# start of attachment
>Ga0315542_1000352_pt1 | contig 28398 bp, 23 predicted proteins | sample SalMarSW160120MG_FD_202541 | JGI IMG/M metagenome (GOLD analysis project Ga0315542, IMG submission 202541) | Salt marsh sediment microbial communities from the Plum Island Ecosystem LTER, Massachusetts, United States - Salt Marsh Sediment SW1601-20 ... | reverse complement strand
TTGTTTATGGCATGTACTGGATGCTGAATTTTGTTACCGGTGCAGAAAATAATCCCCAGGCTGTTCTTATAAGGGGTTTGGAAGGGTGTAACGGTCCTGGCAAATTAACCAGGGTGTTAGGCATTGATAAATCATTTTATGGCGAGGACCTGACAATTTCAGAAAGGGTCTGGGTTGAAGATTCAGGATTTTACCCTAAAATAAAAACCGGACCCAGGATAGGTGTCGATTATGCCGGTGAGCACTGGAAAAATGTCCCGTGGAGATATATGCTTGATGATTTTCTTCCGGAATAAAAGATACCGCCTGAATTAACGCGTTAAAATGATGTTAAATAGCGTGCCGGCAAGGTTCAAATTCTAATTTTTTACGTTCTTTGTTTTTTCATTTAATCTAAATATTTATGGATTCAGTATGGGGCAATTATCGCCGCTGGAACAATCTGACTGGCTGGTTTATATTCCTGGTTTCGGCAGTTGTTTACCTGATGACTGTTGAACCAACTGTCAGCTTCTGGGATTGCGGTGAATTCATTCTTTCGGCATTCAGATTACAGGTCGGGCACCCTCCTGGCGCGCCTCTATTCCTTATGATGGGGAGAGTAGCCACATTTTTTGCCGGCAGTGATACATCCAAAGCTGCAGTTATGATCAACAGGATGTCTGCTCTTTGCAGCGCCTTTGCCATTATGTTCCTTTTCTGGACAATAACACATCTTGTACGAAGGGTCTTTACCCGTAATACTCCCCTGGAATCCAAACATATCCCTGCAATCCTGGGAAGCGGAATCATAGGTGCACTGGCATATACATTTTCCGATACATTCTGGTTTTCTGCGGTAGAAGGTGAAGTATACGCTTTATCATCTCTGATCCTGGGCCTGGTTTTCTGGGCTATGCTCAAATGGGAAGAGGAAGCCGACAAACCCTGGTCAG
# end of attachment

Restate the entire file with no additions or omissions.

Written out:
>Ga0315542_1000352_pt1 | contig 28398 bp, 23 predicted proteins | sample SalMarSW160120MG_FD_202541 | JGI IMG/M metagenome (GOLD analysis project Ga0315542, IMG submission 202541) | Salt marsh sediment microbial communities from the Plum Island Ecosystem LTER, Massachusetts, United States - Salt Marsh Sediment SW1601-20 ... | reverse complement strand
TTGTTTATGGCATGTACTGGATGCTGAATTTTGTTACCGGTGCAGAAAATAATCCCCAGGCTGTTCTTATAAGGGGTTTGGAAGGGTGTAACGGTCCTGGCAAATTAACCAGGGTGTTAGGCATTGATAAATCATTTTATGGCGAGGACCTGACAATTTCAGAAAGGGTCTGGGTTGAAGATTCAGGATTTTACCCTAAAATAAAAACCGGACCCAGGATAGGTGTCGATTATGCCGGTGAGCACTGGAAAAATGTCCCGTGGAGATATATGCTTGATGATTTTCTTCCGGAATAAAAGATACCGCCTGAATTAACGCGTTAAAATGATGTTAAATAGCGTGCCGGCAAGGTTCAAATTCTAATTTTTTACGTTCTTTGTTTTTTCATTTAATCTAAATATTTATGGATTCAGTATGGGGCAATTATCGCCGCTGGAACAATCTGACTGGCTGGTTTATATTCCTGGTTTCGGCAGTTGTTTACCTGATGACTGTTGAACCAACTGTCAGCTTCTGGGATTGCGGTGAATTCATTCTTTCGGCATTCAGATTACAGGTCGGGCACCCTCCTGGCGCGCCTCTATTCCTTATGATGGGGAGAGTAGCCACATTTTTTGCCGGCAGTGATACATCCAAAGCTGCAGTTATGATCAACAGGATGTCTGCTCTTTGCAGCGCCTTTGCCATTATGTTCCTTTTCTGGACAATAACACATCTTGTACGAAGGGTCTTTACCCGTAATACTCCCCTGGAATCCAAACATATCCCTGCAATCCTGGGAAGCGGAATCATAGGTGCACTGGCATATACATTTTCCGATACATTCTGGTTTTCTGCGGTAGAAGGTGAAGTATACGCTTTATCATCTCTGATCCTGGGCCTGGTTTTCTGGGCTATGCTCAAATGGGAAGAGGAAGCCGACAAACCCTGGTCAG